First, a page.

Iran has signalled ahead of international talks on Monday that it will not meet Western demands for a deal that would move most of its enriched uranium out of the country and delay its gaining the ability to make a nuclear bomb.
Tehran says it needs enriched uranium for nuclear fuel, but the West fears it could be used for weapons. The U.S. says Iran is now one to six years away from being able to make such arms, should it choose to.
Iran’s state-run Press TV cited unnamed officials in Tehran as saying the Islamic Republic was looking to hold on to its low-enriched uranium and buying what it needed for the Tehran reactor abroad. One of the sources said Iran was looking to the U.S., Russia or France for such supplies.
Such a stance would likely doom the talks, with neither the U.S. nor France accepting such terms.
Tehran’s refusal to give up most of its enriched stock could also abort chances of a second round of broader negotiations between Tehran and six world powers on the Islamic Republic’s nuclear program.
In Iran, leaders have accused Britain and the United States — as well as Pakistan — with aiding the Sunni insurgent group Jundallah, or Soldiers of God, which claimed responsibility for a suicide bombing on Sunday that killed five top Revolutionary Guard commanders and at least 37 others.
The claims, however, are not expected to complicate the nuclear talks in Vienna.
Iran routinely blames Western powers for having links to internal upheavals, including the unprecedented protests and clashes following the disputed re-election of President Mahmoud Ahmadinejad in June. The allegations are rarely mentioned by Iran’s nuclear negotiators and have not altered Iran positions such as the demand to enrich uranium.
Monday’s Vienna talks between Tehran and the U.S., Russia and France, focus on a technical issue with huge strategic ramifications — whether Iran is ready to farm out some of its uranium enrichment program to a foreign country.
Progress would strengthen confidence on the part of the U.S. and five other big powers trying to persuade Iran to dispel fears about its nuclear program that this time Tehran is serious about reducing tensions and ready to build on the Oct. 1 Geneva talks with six world powers.
Beyond that, it could give the international community more negotiating space by delaying Tehran’s ability to turn what is now a civilian uranium enrichment program into an assembly line producing fissile warhead material.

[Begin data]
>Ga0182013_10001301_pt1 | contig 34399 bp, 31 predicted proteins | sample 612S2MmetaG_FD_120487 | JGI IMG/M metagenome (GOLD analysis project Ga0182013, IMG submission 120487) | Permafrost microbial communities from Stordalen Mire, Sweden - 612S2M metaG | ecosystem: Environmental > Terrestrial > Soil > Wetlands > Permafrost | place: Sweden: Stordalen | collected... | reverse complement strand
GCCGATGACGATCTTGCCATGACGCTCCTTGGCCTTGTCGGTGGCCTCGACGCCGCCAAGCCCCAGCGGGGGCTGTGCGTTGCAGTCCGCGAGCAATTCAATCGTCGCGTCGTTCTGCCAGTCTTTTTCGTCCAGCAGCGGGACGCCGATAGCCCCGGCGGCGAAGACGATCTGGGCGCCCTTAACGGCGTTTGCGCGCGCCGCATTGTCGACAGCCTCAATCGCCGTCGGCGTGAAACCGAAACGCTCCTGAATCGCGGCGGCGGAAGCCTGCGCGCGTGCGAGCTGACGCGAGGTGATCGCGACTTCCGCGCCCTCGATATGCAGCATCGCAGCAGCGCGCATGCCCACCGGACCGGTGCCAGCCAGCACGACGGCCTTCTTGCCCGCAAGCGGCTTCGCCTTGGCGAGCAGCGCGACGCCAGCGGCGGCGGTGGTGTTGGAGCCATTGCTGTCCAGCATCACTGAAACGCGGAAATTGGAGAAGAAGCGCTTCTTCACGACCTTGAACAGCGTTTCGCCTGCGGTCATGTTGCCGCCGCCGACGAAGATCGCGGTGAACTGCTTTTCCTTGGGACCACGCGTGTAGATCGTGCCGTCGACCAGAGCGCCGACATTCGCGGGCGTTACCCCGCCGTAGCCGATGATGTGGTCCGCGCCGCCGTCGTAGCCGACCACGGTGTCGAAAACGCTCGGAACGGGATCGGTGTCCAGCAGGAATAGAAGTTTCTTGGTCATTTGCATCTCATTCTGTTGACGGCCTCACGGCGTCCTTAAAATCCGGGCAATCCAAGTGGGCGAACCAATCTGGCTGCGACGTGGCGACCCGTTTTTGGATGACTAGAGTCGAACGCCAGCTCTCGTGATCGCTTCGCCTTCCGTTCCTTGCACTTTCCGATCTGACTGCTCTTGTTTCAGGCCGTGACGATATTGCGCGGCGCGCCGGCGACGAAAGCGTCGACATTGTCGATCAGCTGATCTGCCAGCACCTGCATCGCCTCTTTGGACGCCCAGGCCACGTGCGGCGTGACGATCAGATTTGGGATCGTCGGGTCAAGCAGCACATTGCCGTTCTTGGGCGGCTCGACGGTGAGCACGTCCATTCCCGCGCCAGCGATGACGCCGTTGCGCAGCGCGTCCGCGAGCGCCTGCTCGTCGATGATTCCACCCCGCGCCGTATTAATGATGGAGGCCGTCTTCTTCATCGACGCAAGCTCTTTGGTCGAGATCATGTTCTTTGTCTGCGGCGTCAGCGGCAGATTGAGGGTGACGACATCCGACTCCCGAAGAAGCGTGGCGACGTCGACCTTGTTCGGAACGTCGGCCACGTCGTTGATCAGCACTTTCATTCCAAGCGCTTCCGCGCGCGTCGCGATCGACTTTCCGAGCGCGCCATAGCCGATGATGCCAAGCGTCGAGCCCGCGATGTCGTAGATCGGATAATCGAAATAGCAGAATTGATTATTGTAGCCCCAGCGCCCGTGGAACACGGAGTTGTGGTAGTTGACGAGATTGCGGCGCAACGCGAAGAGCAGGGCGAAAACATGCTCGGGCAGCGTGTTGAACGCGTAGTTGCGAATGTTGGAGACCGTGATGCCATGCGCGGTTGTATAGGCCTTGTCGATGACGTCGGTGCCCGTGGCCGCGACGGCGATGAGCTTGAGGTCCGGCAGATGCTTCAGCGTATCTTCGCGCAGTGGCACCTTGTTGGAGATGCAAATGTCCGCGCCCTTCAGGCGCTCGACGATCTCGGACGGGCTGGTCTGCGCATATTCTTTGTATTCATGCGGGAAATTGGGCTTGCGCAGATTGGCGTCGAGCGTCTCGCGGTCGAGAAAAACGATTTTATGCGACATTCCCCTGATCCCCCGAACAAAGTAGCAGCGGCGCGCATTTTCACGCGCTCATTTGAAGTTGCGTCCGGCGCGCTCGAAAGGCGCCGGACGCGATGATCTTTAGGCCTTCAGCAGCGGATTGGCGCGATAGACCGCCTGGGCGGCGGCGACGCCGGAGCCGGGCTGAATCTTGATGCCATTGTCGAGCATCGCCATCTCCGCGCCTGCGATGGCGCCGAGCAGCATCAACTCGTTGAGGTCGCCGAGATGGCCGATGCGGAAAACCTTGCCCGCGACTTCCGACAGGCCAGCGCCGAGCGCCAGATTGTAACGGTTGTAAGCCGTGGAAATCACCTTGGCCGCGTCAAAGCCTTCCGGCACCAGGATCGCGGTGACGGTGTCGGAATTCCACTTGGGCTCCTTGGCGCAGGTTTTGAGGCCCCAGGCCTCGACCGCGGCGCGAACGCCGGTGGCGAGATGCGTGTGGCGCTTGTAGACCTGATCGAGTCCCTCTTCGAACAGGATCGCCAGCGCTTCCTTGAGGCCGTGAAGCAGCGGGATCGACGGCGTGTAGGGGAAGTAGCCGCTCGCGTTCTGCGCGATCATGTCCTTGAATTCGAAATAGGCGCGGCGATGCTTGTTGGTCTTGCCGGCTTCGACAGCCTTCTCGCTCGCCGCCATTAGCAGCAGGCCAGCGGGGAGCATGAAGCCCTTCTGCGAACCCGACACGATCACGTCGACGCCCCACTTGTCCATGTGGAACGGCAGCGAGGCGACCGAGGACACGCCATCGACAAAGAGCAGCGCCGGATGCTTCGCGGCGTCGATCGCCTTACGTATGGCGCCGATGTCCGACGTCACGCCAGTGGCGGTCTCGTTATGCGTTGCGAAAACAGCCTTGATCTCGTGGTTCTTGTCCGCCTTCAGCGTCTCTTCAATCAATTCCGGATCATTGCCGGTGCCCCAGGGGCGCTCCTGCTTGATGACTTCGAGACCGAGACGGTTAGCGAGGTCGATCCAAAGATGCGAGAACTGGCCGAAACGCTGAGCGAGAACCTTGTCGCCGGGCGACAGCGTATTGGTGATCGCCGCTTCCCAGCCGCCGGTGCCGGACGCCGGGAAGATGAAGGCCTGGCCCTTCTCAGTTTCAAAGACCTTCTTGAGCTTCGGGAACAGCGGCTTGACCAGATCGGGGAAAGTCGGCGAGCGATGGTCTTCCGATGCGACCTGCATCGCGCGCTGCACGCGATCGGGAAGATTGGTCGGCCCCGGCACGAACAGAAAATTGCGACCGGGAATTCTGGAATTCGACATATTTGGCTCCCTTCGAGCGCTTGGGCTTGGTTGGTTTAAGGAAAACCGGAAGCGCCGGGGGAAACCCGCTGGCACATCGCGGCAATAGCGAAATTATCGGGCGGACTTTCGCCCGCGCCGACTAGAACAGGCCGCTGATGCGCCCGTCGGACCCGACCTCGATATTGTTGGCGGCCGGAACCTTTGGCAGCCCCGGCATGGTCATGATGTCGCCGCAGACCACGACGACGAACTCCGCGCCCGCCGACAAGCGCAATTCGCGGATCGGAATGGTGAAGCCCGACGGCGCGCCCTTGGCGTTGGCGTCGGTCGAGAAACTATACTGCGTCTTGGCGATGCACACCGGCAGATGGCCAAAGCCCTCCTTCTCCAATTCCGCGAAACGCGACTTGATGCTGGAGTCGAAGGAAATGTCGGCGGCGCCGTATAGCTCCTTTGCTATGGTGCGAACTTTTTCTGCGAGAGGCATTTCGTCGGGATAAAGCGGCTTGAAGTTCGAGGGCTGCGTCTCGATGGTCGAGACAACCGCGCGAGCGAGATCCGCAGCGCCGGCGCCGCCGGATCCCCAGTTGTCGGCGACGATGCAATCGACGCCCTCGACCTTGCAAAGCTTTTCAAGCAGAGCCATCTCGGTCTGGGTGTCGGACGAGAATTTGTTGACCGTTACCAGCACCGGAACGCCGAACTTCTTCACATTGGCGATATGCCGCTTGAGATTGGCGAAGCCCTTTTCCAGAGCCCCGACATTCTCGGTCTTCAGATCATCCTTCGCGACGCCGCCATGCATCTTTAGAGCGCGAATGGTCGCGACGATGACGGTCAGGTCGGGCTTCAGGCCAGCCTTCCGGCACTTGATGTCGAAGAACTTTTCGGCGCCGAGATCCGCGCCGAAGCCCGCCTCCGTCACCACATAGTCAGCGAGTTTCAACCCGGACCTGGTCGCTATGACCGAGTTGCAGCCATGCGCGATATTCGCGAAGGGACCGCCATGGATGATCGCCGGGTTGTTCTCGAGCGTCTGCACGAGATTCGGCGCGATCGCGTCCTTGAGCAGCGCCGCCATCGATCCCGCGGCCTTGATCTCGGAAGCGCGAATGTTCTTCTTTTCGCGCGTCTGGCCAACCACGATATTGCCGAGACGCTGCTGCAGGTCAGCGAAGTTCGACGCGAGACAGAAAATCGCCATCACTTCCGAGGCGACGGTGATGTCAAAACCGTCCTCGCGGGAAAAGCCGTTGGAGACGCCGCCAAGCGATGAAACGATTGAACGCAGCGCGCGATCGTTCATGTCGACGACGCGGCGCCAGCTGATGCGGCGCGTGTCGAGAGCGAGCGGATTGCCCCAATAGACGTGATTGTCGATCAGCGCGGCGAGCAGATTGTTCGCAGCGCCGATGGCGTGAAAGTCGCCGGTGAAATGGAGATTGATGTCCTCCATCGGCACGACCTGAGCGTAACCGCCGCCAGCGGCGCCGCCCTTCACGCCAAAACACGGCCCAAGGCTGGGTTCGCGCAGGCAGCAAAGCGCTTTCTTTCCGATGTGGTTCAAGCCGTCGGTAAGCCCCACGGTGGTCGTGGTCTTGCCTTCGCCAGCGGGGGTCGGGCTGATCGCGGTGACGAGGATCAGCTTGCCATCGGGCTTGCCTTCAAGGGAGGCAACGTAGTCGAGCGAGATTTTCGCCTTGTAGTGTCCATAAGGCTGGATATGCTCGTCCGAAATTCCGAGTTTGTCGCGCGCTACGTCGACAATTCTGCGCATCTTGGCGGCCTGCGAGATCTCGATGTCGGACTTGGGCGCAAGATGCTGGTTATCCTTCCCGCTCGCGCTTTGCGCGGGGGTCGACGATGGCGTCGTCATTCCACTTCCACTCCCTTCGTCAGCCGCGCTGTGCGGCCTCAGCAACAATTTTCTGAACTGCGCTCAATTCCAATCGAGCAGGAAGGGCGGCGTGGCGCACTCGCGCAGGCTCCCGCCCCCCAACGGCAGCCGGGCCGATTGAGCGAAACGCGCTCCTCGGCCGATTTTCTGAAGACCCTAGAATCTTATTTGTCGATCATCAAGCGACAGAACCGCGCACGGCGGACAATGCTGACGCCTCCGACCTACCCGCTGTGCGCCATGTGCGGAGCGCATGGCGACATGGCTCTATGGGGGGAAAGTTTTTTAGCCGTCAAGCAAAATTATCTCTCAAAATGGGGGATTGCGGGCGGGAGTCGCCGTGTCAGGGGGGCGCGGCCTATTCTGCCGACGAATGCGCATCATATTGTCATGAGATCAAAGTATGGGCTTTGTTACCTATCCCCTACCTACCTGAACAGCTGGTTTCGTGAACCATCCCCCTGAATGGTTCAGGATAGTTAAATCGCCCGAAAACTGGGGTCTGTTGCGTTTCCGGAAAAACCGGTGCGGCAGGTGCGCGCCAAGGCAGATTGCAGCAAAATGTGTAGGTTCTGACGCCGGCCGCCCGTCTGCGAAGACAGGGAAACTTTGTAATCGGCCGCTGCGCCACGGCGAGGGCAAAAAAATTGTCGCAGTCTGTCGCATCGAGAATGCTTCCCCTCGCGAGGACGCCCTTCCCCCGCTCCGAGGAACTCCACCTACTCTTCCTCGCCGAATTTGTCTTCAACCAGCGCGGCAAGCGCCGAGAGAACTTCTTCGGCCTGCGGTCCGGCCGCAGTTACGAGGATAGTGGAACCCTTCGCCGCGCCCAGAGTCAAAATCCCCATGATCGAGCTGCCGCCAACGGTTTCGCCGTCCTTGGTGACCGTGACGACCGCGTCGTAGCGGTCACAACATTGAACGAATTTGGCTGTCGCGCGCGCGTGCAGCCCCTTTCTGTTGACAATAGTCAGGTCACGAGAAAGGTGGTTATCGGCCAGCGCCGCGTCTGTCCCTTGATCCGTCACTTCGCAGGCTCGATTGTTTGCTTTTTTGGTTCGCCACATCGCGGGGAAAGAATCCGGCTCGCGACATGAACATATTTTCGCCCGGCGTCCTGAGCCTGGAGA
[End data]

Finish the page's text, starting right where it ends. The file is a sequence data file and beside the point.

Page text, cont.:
The talks on Monday will attempt to implement what Western officials say Iran agreed to during the Geneva talks; letting a foreign country — most likely Russia — turn most of its low-enriched uranium into higher grades to fuel its small research reactor in Tehran.
That would mean turning over more than 1,200 kilograms of low-enriched uranium — more than 2,600 pounds and as much as 75 percent of Iran’s declared stockpile. Tentative plans are for further enrichment in Russia and then conversion in France into metal fuel rods for the Tehran reactor.
Iranian agreement to such terms would be significant because 1,000 kilograms is the commonly accepted threshold of the amount of low-enriched uranium needed for production of weapons-grade uranium enriched to levels above 90 percent.
Based on the present Iranian stockpile, the U.S. has estimated that Tehran could produce a nuclear weapon between 2010 and 2015, an assessment that broadly jibes with those from Israel and other nations tracking Tehran’s nuclear program.
If most of Iran’s declared stock is taken out of the country, further enriched abroad and then turned into fuel for the Tehran reactor, any effort to make nuclear weapons would be delayed until Iran again has enriched enough material to turn into weapons-grade uranium.
“It buys some time,” said David Albright of the Washington-based IISS, which has closely tracked Iran for signs of any covert proliferation. But Mr. Albright added that Iran could replace even 1,200 kilograms of low-enriched uranium “in little over a year” at its present rate of enrichment.
And ahead of the talks it remained unclear whether Iran was even ready to discuss shipping out most of its enriched stock.
A senior Western diplomat in Vienna who is familiar with Monday’s talks told The Associated Press shortly before they were to begin that the Iranians had not communicated any refusal to discuss transferring their enriched uranium to the delegations involved in the negotiations.
Press TV reported a further potential glitch as the talks began. Again turning to an unnamed source, it cited the source as saying Iran would not negotiate with France at the Vienna talks because Tehran has not received any enriched uranium from France despite owning 10 percent of that nation’s Eurodif nuclear plant.
Areva, the state-run French nuclear company, has described Iran as a “sleeping partner” in Eurodif, which Tehran bought into more than three decades ago before the Islamic Revolution bought the clerical leadership to power.
Still, the French were attending the talks and the doors to the closed meeting remained shut more than an hour after they started with no suggestion that the French delegation was planning to leave.
Even if Tehran agrees to ship out its enriched uranium, it could still try to resist pressure to hand over most of its stock in one batch, insisting instead on sending small amounts out of the country. Iran still has enough fuel for the Tehran reactor to last until mid-2011.
With more than 4,000 centrifuges now producing low-enriched uranium, and its capacities increasing, that could leave Tehran in a position to rapidly make up for amounts exported to again amass enough material to make one nuclear weapon.
The six powers — the U.S., Russia, China, Britain, France and Germany — have tentatively scheduled follow-up talks to the Geneva meeting by the end of this month aimed at starting negotiations that will ultimately place strict controls on Iran’s enrichment activities.